The Australian Government has delivered new functionality to integrate with the National Criminal Investigation DNA Database to support law enforcement investigations.
The Minister for Home Affairs Peter Dutton said the new functionality will help police identify disaster victims and missing persons and create new leads in ongoing homicide investigations and major cold cases.
"The Australian Criminal Intelligence Commission's enhanced forensic software capability facilitates quick human identification, through a system which currently holds over one million Australian DNA profiles," Mr Dutton said.
"System enhancements include kinship matching and familial searching."
Kinship matching involves collecting DNA samples from consenting biological relatives then using the DNA profiles to determine family relationships, which reduces the time taken to investigate unidentified bodies and missing persons and providing for faster identification of disaster victims.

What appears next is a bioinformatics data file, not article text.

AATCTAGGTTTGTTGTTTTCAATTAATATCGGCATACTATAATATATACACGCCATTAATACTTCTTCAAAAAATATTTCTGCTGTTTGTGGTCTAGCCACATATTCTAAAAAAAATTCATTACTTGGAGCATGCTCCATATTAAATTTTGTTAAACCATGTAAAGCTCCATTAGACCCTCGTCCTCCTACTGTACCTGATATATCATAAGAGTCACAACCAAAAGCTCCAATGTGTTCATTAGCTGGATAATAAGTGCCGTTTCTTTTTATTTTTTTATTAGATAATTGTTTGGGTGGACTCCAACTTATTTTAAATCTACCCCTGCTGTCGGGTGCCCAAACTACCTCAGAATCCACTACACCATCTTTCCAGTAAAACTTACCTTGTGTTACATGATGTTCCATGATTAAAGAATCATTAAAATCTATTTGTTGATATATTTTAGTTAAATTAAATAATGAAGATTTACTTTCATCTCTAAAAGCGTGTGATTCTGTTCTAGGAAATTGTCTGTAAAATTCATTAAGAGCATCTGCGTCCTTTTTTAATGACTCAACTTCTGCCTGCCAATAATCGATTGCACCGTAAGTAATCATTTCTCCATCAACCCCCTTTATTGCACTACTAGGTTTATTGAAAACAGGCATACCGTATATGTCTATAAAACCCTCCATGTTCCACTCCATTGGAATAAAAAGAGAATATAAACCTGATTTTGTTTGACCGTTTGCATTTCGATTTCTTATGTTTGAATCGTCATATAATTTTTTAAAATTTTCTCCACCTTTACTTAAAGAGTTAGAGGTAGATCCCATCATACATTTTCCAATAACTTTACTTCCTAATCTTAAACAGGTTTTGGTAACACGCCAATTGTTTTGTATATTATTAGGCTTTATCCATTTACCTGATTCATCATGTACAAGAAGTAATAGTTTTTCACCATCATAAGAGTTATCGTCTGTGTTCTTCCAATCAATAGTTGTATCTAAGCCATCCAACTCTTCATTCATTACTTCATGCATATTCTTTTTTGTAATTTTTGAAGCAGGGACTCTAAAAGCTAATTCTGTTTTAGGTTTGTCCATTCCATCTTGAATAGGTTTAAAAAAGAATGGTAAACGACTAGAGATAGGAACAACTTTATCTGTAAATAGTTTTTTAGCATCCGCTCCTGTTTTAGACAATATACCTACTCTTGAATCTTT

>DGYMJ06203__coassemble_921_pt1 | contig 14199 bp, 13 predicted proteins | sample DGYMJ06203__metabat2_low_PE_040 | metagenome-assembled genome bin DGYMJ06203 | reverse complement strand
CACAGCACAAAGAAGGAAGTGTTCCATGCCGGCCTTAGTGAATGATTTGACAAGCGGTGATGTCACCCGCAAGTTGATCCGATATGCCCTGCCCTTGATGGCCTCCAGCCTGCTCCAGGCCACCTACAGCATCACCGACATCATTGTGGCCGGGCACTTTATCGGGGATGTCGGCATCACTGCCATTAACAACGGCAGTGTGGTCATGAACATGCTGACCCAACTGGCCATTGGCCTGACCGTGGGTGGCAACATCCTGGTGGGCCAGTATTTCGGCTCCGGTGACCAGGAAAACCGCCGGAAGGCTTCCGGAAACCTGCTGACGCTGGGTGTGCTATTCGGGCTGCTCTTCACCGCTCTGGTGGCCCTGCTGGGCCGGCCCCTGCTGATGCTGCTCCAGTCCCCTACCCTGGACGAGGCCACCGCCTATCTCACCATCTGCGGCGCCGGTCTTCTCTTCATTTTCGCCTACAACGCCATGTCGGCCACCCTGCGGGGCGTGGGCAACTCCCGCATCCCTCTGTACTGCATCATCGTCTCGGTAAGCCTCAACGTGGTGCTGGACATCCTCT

DNA profiles collected from a crime scene and entered onto the DNA database enable police to conduct familial searches—a deliberate search for a partial match to a profile already on the database.
Familial searches rely on the fact that a close relative of the perpetrator has an identifiable profile on the database. They are most likely to be used in serious crimes such as rape and homicide. Familial searches assist police to solve crimes, particularly in ongoing homicides and cold cases, where other investigative avenues have been exhausted.
Similar technologies used in the United States, the United Kingdom, New Zealand and Canada have led police to serial rapists and murderers who had long eluded detection and arrest through traditional methods of investigation.
"These enhanced capabilities will enable Australian police to prevent, detect and disrupt significant threats and to more readily identify both victims and offenders," Mr Dutton said.
"The Government is investing in technology to enable our law enforcement agencies to serve and protect Australian communities."
For further information visit the ACIC's website.